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Date: Mon, 18 Jan 1999 05:06:13 +0800
Sender: Southeast Asia Discussion List <SEASIA-L@LIST.MSU.EDU>
From: E Phillip Lim <alsona@PACIFIC.NET.SG>
Subject: Fwd: SG + CN: China accepts 'Taiwan form of democracy'...

China accepts ‘Taiwan form of democracy’

By Sunny Goh, The Sunday Times, 17 January 1999

CHINA has no objection to Taiwan developing its own form of democracy or identifying its people as New Taiwanese, so long as these moves stabilise its society.

But Beijing will oppose strongly any political change that steers the island away from reunification, a visiting senior Chinese official said in Singapore yesterday.

Mr Zhang Mingqing, a board member of China's Association for Relations Across the Taiwan Strait (Arats), told a press conference that the fundamental cross-strait issue was not about institutional or democratic changes but over peaceful reunification based on a one-country, two-systems policy.

After reunification, China will proceed with its socialism path using Chinese characteristics while Taiwan can carry on with what the Taiwanese wanted, he said.

Neither side would impose its social systems on the other. Neither side would swallow the other up.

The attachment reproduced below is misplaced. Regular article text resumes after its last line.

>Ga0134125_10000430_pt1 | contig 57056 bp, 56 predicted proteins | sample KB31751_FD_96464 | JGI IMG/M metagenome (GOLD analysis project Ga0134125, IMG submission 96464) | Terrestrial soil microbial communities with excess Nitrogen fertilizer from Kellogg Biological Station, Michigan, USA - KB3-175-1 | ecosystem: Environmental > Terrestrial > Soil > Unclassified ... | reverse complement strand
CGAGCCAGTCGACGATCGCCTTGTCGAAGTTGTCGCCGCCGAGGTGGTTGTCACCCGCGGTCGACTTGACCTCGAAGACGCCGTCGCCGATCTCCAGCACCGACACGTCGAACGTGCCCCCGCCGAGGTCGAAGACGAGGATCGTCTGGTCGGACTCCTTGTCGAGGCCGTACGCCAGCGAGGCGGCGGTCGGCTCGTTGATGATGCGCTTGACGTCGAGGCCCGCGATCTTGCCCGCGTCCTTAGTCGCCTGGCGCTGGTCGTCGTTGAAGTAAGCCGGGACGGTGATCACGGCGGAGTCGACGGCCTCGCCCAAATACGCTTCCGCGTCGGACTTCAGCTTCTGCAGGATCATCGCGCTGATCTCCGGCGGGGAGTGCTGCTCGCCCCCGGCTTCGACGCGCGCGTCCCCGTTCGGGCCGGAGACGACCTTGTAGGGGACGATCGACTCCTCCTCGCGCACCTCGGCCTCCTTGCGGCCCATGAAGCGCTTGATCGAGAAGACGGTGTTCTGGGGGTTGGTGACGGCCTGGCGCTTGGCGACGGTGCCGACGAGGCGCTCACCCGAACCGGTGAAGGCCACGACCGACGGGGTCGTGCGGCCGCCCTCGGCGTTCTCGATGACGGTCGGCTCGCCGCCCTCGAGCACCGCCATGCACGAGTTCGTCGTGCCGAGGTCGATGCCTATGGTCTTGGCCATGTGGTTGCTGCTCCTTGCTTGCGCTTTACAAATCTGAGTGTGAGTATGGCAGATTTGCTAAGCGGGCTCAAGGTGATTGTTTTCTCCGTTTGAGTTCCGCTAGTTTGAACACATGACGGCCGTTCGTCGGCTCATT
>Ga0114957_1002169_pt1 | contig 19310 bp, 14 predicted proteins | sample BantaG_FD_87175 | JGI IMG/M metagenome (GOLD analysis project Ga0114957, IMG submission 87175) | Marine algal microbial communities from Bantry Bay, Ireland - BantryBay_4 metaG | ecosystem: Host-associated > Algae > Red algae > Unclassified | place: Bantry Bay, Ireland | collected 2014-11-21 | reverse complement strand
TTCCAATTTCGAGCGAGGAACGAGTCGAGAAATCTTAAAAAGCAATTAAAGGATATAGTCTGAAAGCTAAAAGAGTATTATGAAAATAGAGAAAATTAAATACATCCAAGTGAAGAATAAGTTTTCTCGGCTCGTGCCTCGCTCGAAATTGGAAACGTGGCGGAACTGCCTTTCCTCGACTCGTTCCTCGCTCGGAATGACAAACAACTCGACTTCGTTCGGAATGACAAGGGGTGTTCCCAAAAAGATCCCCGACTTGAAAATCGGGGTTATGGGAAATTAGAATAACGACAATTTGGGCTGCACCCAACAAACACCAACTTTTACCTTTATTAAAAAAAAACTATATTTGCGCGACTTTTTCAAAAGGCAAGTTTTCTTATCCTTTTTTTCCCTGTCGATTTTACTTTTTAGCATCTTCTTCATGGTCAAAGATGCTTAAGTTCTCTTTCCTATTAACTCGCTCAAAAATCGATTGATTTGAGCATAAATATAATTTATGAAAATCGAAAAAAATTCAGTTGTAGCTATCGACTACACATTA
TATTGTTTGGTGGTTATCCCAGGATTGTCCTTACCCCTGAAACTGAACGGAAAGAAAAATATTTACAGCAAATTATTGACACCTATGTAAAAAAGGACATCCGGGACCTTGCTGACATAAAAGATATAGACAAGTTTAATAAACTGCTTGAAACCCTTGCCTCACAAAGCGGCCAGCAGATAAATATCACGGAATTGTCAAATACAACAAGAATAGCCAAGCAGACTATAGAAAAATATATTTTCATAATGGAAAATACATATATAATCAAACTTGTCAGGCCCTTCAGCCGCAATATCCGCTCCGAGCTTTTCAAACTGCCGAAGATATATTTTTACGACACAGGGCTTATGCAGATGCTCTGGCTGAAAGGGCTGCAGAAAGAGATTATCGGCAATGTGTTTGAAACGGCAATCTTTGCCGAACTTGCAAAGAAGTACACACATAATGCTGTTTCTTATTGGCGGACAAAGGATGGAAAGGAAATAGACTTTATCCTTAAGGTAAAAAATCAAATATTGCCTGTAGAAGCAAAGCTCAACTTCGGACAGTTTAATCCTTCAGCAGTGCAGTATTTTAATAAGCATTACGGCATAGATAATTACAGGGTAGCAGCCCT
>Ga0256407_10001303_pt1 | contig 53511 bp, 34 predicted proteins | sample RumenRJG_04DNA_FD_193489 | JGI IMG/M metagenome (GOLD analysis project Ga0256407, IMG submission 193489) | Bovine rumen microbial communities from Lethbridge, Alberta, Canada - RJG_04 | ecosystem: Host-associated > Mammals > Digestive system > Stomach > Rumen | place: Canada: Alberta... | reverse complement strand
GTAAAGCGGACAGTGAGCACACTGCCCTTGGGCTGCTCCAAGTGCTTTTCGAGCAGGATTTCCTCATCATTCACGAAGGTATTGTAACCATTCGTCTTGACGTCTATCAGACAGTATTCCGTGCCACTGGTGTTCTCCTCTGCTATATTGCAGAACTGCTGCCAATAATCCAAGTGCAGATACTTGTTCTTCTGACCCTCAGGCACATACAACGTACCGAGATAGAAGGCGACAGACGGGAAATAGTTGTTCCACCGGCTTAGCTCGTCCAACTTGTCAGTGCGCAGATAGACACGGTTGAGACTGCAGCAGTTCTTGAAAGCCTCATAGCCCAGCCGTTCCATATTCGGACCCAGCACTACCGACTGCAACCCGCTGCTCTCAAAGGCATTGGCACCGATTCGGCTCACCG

Mr Zhang, the head of a six-member delegation visiting Singapore for a week, added that it was important for Arats president Wang Daohan to discuss substantial political issues during his impending trip to Taiwan.

Taiwan has always said that we should put aside political issues but the recurring obstacle has been political in nature, so it must be resolved, he said.

On Taiwan's three-in-one election last month, Professor Chen Kongli, a delegation member, said the failure of Mr Chen Shui-bian in defending his Taipei mayoral seat showed the opposition Democratic Progressive Party must adjust its pro-independence stance.

On the emergence of a New Taiwanese generation, he said that the idea was a laudable one as it gave the people a common identity, thus reducing the differences between mainlanders who flocked to the island and native Taiwanese.

However, he expressed concern that it might be used to distinguish between people in China and Taiwan.

This will create an unhealthy 'us' versus 'them' mentality, which is no good for people from the same country, he said.

On the recent visit by Chinese dissident Wei Jingsheng to Taiwan, he said this was not a wise move.

Wei has violated Chinese laws yet Taiwan treated him as a democracy hero, so we feel that his visit does not help cross-strait relations.